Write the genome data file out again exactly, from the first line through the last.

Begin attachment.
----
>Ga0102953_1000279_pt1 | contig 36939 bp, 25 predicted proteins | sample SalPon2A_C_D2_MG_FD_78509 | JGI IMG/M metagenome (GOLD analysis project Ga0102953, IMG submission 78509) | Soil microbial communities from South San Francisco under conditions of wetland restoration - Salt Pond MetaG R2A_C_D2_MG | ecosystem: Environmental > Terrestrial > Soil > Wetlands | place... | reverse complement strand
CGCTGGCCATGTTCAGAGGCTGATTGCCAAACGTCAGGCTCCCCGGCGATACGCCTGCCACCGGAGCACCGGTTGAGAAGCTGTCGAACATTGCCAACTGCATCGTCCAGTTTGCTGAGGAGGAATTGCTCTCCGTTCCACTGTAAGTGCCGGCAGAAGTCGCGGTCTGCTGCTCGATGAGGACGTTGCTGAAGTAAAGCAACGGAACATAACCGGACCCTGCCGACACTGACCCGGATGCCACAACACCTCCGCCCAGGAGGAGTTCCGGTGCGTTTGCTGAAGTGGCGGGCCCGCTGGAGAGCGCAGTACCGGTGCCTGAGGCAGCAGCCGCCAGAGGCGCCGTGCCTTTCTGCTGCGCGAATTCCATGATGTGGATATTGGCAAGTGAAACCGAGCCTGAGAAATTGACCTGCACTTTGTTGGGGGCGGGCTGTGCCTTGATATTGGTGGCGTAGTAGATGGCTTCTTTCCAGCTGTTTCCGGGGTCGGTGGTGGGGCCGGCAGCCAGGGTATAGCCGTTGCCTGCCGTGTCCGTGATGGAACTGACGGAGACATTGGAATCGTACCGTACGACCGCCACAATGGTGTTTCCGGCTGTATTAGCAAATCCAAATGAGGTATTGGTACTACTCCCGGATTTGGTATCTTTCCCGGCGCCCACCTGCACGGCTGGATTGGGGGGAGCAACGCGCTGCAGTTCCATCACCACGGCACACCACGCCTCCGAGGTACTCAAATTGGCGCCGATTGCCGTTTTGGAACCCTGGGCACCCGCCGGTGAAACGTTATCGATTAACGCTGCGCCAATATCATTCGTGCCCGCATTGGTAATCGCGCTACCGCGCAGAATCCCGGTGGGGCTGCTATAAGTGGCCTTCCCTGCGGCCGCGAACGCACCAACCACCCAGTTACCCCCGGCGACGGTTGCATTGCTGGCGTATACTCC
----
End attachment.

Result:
>Ga0102953_1000279_pt1 | contig 36939 bp, 25 predicted proteins | sample SalPon2A_C_D2_MG_FD_78509 | JGI IMG/M metagenome (GOLD analysis project Ga0102953, IMG submission 78509) | Soil microbial communities from South San Francisco under conditions of wetland restoration - Salt Pond MetaG R2A_C_D2_MG | ecosystem: Environmental > Terrestrial > Soil > Wetlands | place... | reverse complement strand
CGCTGGCCATGTTCAGAGGCTGATTGCCAAACGTCAGGCTCCCCGGCGATACGCCTGCCACCGGAGCACCGGTTGAGAAGCTGTCGAACATTGCCAACTGCATCGTCCAGTTTGCTGAGGAGGAATTGCTCTCCGTTCCACTGTAAGTGCCGGCAGAAGTCGCGGTCTGCTGCTCGATGAGGACGTTGCTGAAGTAAAGCAACGGAACATAACCGGACCCTGCCGACACTGACCCGGATGCCACAACACCTCCGCCCAGGAGGAGTTCCGGTGCGTTTGCTGAAGTGGCGGGCCCGCTGGAGAGCGCAGTACCGGTGCCTGAGGCAGCAGCCGCCAGAGGCGCCGTGCCTTTCTGCTGCGCGAATTCCATGATGTGGATATTGGCAAGTGAAACCGAGCCTGAGAAATTGACCTGCACTTTGTTGGGGGCGGGCTGTGCCTTGATATTGGTGGCGTAGTAGATGGCTTCTTTCCAGCTGTTTCCGGGGTCGGTGGTGGGGCCGGCAGCCAGGGTATAGCCGTTGCCTGCCGTGTCCGTGATGGAACTGACGGAGACATTGGAATCGTACCGTACGACCGCCACAATGGTGTTTCCGGCTGTATTAGCAAATCCAAATGAGGTATTGGTACTACTCCCGGATTTGGTATCTTTCCCGGCGCCCACCTGCACGGCTGGATTGGGGGGAGCAACGCGCTGCAGTTCCATCACCACGGCACACCACGCCTCCGAGGTACTCAAATTGGCGCCGATTGCCGTTTTGGAACCCTGGGCACCCGCCGGTGAAACGTTATCGATTAACGCTGCGCCAATATCATTCGTGCCCGCATTGGTAATCGCGCTACCGCGCAGAATCCCGGTGGGGCTGCTATAAGTGGCCTTCCCTGCGGCCGCGAACGCACCAACCACCCAGTTACCCCCGGCGACGGTTGCATTGCTGGCGTATACTCC